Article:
Wednesday, January 16, 2008

Faith, Reason, & the War Against Jihadism

An very good interview with George Weigel about his extremely important book.


David Nybakke said...

Anthropologist Foresees a Christian Renaissance "Ideologies Are Virtually Deceased," Says René Girard

Girard said: "I believe we are on the eve of a revolution in our culture that will go beyond any expectation, and that the world is heading toward a change in respect of which the Renaissance will seem like nothing."

the French professor states that "religion conquers philosophy and surpasses it. Philosophies in fact are almost dead. Ideologies are virtually deceased; political theories are almost altogether spent. Confidence in the fact that science can replace religion has already been surmounted. There is in the world a new need for religion."

I hold onto Girard's look at our current and future crisis more than I do ideas based in philosophies or ideologies.

I have not read Weigel's book, though I have great respect for his opinions, and though Weigel freely uses Church references and therefore continues to be useful, I sense that his source of criticism and argument straddles the intelligentsia grounded in ideologies and philosophies that Girard references as becoming endangered.

The trajectory from which one argues an issue will, in the long run, tell more of the validity of his argument then any other factor. And it is here that Girard and Schwager shed light that is more illuminating (in my opinion), in the long run, than the short term ideologies of even our best intellectuals - though their books are a fast read in comparison to the 'heavy' read of Girard or Schwager, whose books swim against the currents of the ideologies and philosophies we were raised in.

Unfortunately sound-bites do not lend themselves to groundedness of the heart, mind and spirit, but here is a sample from "Banished from Eden":

Freedom and Preset Nature

Christian tradition has always understood man as a creature of freedom, even if the Augustinian doctrine of predestination made the Western understanding of freedom problematic in part. But the concrete possibilities of action were very limited because freedom was perceived in the context of an order which was preset by an unalterable human and extra-human nature, which was in its turn grounded in the free creative will of God. In accord with this view, one usually also regarded social institutions as previously given by nature and thus as directly or indirectly given by God.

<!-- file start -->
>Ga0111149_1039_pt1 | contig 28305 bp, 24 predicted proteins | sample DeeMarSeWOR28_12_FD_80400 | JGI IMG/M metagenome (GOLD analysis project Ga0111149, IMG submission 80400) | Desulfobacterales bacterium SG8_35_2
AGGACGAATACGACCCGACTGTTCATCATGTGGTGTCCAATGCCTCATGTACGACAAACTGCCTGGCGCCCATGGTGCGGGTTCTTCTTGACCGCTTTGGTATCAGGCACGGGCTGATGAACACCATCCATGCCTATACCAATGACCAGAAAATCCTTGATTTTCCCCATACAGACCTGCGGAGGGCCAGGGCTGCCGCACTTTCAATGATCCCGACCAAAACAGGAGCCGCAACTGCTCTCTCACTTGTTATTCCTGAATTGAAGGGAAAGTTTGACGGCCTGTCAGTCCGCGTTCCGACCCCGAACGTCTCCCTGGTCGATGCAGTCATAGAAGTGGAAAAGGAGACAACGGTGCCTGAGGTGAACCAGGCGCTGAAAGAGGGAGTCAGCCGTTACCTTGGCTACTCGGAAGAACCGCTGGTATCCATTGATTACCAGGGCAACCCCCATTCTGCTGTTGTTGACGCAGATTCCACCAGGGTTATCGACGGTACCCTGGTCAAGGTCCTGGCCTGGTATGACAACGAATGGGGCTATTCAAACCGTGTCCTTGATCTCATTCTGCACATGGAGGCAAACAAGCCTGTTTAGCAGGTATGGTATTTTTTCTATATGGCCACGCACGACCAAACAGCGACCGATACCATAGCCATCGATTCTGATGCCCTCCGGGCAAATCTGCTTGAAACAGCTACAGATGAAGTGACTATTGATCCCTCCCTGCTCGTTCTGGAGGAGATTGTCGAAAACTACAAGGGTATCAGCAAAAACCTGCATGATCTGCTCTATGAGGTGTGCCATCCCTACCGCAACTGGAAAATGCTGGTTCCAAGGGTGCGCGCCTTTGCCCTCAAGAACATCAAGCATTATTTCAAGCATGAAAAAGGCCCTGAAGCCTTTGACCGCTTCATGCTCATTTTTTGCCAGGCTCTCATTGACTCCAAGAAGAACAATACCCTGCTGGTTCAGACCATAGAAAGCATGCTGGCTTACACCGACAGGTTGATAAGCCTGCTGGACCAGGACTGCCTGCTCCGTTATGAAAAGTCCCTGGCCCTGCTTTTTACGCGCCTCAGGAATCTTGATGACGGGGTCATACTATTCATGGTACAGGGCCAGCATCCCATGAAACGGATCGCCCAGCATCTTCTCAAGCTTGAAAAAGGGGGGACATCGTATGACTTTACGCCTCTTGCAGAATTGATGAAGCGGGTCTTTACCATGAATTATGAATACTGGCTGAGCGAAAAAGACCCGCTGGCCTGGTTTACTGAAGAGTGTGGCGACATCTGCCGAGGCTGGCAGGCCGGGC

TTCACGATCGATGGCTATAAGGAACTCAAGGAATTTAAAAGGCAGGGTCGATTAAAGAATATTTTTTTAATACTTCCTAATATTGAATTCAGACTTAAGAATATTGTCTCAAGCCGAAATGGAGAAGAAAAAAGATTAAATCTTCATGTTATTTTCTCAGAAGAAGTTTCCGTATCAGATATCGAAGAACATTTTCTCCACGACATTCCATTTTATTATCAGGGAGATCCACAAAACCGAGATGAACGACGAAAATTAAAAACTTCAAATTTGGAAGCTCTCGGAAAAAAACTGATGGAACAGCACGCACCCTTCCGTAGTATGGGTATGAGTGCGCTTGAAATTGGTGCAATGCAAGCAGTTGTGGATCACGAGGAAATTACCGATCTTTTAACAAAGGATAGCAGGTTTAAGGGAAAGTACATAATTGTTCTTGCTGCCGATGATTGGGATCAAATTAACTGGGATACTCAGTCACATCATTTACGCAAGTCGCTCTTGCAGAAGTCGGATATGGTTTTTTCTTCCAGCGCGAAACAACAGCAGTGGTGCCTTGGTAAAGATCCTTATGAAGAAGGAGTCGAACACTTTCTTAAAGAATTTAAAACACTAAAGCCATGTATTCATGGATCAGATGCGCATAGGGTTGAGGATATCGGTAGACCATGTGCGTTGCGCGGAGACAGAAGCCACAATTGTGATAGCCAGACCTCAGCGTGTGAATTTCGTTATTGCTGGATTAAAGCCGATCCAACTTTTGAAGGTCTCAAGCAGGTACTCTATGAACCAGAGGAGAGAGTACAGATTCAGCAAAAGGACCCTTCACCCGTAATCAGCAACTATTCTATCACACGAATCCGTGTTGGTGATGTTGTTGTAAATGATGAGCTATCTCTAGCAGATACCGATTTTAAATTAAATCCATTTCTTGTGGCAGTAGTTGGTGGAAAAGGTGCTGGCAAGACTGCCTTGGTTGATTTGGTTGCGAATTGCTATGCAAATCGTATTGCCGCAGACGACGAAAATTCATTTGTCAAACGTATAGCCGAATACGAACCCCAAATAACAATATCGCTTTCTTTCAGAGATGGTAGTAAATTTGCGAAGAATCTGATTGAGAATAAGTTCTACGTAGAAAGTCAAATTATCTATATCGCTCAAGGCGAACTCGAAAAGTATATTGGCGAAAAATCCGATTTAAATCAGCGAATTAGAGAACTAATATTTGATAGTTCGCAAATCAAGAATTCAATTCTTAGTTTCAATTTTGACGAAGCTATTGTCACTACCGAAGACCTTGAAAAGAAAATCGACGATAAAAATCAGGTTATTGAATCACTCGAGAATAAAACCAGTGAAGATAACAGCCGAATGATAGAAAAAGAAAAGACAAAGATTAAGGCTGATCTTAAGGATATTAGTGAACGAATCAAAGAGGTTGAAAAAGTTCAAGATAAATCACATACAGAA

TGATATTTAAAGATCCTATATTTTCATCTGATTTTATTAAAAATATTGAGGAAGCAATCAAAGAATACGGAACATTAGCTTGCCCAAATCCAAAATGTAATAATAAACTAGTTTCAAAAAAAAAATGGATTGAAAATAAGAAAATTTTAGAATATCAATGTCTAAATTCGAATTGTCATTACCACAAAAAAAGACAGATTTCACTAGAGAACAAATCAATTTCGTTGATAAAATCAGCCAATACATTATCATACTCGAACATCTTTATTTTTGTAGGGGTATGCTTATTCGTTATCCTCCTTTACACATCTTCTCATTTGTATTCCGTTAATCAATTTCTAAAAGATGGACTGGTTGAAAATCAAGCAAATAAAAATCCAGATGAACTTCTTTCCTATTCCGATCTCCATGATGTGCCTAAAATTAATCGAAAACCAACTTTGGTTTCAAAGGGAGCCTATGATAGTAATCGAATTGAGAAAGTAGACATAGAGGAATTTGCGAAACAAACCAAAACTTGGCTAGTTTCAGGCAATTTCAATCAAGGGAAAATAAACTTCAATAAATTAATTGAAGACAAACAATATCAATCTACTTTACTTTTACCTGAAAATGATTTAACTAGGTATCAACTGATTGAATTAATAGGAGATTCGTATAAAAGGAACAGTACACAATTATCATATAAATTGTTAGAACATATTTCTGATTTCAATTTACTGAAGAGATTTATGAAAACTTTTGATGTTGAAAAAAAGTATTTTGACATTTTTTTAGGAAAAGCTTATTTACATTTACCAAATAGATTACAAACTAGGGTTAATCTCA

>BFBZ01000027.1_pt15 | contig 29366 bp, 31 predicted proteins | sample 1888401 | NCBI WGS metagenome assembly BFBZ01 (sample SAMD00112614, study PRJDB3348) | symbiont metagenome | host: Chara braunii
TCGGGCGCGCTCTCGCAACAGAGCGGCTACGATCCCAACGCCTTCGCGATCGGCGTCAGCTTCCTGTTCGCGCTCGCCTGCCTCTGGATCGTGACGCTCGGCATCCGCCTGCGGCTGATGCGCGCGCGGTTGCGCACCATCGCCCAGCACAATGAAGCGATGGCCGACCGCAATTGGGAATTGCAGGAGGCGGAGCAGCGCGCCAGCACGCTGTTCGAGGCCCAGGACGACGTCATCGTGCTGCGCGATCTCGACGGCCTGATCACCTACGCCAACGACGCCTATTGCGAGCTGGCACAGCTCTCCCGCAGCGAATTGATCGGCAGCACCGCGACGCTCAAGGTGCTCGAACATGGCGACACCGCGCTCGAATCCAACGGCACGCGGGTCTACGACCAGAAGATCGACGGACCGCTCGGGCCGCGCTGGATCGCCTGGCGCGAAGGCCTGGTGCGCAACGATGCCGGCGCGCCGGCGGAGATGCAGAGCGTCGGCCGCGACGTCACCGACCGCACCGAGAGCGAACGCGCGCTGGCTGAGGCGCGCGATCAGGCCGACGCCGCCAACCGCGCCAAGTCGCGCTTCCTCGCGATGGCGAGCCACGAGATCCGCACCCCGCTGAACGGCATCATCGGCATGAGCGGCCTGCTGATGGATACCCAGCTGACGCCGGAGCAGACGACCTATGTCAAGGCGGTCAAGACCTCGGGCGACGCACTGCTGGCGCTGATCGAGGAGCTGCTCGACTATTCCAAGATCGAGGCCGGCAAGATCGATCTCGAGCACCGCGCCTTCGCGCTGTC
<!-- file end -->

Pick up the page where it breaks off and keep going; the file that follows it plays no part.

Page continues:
Within western history the struggle between Caesar and pope in part brought the preset order into question. The long-standing crisis between Church and political authority made the Reformation possible, which caused a deep rift in western society. This opened new ways in which the natural sciences and Enlightenment thinking could originate and gradually develop. The theoretical separation between body and soul (Descartes), and somewhat later between nature and freedom, untied thought on freedom from the bonds of nature for the first time, and at the same time turned nature into an object that could be manipulated at will. This development initially had consequences primarily in the social realm. In place of trust in the political authorities established by God, the idea of self-determination by the peoples (democracy) appeared, and in the toil of work one saw no longer a punishment decreed by God for original sin (see Genesis 3:17-19), but the possibility for the self-realization of one’s own life and for the improvement of mankind’s future (Marx). Progress in science and technology finally led to the gradual substitution of machines for many forms of human labor and to new forms of worldwide communication. In this way expanded windows of opportunity and previously unknown possibilities of creative action were developed.

Athos said...

Hey, Bud, this was worthy of a post! This is important, Aramis. Thanks so much for putting it up!

David Nybakke said...

I thought about making my comment a post, however I did not want to take away anything from your post and the importance, at least in the short term of Weigel's book.

Personally, I have tried really hard to adapt to AA's 11th tradition (not that I want to fall down on any of them) which is "attraction not promotion." The faith is passed on, one at a time, and it is effectively done ONLY through attraction and not promotion.